You can purchase more of what Caprice calls their Slipstream” cables to allow up to 20 combinations allowing you to connect all of your equipment to take advantage of this technology.

One thing that Caprice Audio warns about with connecting up The Core is that certain amplifiers and preamps will not work well with it connected. This is something I found out when I tried to connect my reference Pass Labs/Hegel preamp power amp combo. When connected to my reference combo I heard a pop between switching inputs on the Hegel P20. This was not severe but I wanted to contact Luis Alberto at Caprice Audio to see if going forward with the connection was advisable.

After hearing back from Luis he explained that Hegel uses a new “Silicon-Germanium transistor” in their designs that can cause issues with using The Core with their products. Luis then explained that other Hegel users have had this issue as well. While this issue is very rare and only happens on certain components, it is great to see that Caprice Audio and Luis are a phone call or email away should you need guidance with any issues.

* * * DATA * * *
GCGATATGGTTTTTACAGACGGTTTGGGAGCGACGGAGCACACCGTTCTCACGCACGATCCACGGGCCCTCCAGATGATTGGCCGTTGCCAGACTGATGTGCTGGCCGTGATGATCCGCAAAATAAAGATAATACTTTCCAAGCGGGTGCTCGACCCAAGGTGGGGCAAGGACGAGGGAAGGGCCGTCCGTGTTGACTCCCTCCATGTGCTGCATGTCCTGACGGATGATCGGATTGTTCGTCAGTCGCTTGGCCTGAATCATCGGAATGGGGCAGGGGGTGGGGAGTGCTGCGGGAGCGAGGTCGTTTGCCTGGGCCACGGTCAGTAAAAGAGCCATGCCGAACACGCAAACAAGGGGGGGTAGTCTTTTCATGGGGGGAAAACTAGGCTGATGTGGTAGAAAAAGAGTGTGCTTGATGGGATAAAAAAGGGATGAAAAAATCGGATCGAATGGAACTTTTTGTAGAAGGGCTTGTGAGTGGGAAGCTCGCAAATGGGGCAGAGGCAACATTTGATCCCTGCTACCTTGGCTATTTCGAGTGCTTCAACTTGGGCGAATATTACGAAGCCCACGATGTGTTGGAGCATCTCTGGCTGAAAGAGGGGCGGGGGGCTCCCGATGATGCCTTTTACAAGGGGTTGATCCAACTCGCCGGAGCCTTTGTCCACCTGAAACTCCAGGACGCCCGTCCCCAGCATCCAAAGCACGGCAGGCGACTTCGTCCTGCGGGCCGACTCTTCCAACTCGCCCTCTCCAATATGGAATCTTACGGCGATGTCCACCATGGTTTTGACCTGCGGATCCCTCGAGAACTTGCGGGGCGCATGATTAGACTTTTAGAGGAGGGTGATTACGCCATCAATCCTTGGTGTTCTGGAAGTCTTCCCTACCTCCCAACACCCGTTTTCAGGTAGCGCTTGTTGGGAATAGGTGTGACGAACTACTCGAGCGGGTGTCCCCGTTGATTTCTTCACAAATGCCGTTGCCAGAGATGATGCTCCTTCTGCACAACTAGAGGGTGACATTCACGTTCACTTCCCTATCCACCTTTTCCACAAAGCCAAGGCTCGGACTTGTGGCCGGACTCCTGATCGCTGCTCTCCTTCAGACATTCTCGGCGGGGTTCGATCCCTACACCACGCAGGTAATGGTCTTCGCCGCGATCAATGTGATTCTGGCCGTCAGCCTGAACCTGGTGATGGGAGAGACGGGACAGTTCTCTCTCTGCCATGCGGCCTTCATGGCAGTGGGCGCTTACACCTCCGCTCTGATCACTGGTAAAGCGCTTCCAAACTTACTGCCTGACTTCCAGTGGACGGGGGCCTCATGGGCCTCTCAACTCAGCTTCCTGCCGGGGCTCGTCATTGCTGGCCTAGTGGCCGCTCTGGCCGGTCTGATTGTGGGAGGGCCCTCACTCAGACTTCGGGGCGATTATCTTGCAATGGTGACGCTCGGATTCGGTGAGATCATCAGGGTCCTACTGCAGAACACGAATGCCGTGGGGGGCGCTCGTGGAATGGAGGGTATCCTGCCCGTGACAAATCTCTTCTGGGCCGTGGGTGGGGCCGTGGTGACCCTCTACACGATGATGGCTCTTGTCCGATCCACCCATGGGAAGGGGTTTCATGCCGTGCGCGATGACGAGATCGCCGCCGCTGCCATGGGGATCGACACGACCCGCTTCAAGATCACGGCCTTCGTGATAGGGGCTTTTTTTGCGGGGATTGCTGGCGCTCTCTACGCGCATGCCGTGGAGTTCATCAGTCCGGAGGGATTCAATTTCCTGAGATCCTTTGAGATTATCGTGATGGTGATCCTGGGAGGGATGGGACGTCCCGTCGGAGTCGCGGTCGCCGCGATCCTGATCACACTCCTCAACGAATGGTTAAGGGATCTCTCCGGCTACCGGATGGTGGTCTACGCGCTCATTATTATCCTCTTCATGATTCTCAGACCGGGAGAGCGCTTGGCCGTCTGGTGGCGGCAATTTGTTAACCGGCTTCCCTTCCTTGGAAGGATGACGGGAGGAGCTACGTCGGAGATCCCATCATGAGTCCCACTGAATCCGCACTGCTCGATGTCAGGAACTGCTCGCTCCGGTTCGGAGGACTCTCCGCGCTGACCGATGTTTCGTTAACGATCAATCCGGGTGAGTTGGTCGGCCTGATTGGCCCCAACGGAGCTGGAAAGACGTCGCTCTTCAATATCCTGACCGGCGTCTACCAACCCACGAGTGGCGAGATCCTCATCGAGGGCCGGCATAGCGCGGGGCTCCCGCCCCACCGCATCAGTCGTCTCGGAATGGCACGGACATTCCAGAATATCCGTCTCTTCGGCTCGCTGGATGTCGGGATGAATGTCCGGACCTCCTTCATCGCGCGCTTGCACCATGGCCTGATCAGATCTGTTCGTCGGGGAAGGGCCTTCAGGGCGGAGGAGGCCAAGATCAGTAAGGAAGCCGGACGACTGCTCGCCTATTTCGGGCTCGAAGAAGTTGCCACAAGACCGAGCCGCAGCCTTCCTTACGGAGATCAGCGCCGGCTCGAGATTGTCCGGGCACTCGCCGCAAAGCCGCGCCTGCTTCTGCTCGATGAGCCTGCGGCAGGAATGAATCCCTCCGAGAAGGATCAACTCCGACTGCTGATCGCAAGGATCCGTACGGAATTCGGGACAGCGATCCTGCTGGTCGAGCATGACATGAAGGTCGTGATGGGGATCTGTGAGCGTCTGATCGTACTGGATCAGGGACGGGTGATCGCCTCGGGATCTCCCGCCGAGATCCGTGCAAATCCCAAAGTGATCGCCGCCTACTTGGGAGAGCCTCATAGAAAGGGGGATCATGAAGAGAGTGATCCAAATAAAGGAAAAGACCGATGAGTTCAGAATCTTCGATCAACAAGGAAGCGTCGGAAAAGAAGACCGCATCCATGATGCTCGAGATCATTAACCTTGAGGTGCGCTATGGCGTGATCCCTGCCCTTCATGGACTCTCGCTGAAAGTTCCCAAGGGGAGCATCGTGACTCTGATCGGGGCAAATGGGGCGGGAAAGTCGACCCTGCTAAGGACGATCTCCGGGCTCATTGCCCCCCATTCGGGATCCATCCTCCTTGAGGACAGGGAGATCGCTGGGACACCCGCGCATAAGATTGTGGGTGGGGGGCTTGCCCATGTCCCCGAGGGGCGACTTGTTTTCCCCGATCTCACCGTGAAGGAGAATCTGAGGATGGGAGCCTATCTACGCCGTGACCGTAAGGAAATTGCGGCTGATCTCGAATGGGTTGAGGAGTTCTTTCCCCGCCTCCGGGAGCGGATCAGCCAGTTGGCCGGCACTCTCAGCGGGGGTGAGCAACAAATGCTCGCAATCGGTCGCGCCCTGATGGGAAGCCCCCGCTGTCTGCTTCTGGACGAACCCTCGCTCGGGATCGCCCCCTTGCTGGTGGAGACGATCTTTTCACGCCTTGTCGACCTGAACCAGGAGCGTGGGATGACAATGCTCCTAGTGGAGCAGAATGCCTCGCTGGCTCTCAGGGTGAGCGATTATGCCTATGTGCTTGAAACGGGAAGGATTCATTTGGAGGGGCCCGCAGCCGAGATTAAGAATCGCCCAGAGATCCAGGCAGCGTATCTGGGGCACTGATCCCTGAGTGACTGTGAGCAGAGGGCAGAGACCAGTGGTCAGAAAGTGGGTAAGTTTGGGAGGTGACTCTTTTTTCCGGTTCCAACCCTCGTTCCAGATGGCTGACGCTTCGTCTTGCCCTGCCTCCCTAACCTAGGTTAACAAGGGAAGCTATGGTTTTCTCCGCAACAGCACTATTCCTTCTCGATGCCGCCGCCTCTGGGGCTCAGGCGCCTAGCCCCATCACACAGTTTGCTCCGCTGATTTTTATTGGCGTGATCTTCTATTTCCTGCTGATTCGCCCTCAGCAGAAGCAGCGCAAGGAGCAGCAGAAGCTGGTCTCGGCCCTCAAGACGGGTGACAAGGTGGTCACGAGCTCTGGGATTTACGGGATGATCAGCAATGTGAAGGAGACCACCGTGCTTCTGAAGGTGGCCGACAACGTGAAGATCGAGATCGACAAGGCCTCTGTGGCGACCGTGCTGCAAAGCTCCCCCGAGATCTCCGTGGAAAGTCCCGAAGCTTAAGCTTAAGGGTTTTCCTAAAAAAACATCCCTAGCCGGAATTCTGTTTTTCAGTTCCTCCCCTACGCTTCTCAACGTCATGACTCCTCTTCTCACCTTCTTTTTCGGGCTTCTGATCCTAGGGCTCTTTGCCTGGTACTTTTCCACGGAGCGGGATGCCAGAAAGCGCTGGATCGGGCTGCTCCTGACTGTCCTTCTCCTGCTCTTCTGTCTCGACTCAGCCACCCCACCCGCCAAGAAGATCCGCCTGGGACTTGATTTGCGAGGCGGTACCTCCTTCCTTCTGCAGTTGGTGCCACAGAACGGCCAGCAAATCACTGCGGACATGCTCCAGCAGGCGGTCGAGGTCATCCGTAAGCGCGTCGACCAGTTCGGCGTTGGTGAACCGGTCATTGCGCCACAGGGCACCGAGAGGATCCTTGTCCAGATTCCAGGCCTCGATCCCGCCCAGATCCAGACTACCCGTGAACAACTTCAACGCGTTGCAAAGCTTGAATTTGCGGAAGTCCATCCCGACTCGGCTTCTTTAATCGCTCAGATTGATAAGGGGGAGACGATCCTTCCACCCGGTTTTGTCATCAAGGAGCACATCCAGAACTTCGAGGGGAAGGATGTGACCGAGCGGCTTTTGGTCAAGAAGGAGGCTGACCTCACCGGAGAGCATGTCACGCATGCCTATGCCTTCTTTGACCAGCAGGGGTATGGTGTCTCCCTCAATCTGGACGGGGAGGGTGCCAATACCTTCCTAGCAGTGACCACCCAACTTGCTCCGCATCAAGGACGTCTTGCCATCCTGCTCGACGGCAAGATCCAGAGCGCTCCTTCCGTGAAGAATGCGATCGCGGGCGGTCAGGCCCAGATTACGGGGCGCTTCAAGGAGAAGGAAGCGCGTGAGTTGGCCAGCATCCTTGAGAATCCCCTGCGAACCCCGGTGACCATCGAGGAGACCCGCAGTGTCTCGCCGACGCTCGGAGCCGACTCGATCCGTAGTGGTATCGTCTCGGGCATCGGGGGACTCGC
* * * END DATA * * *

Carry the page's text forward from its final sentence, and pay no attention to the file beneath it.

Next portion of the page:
Luckily, I had been listening to a full Mola Mola Makua and Perca preamp/amplifier system for several weeks and its design allowed me to fully use The Core with the system and my speakers. After connecting the unit to the Makua, Perca, and each of my speakers I was ready to hear what The Core could bring to the table in an already fantastic sounding system. I tried several combinations of connections and finally settled on connecting the Core to the Makua Preamp through RCA, the Perca Amplifier through RCA, and Then My Spatial Audio Speakers through the binding posts as this gave me the best results. I will include an explanation of this system calibration and testing by Luis below: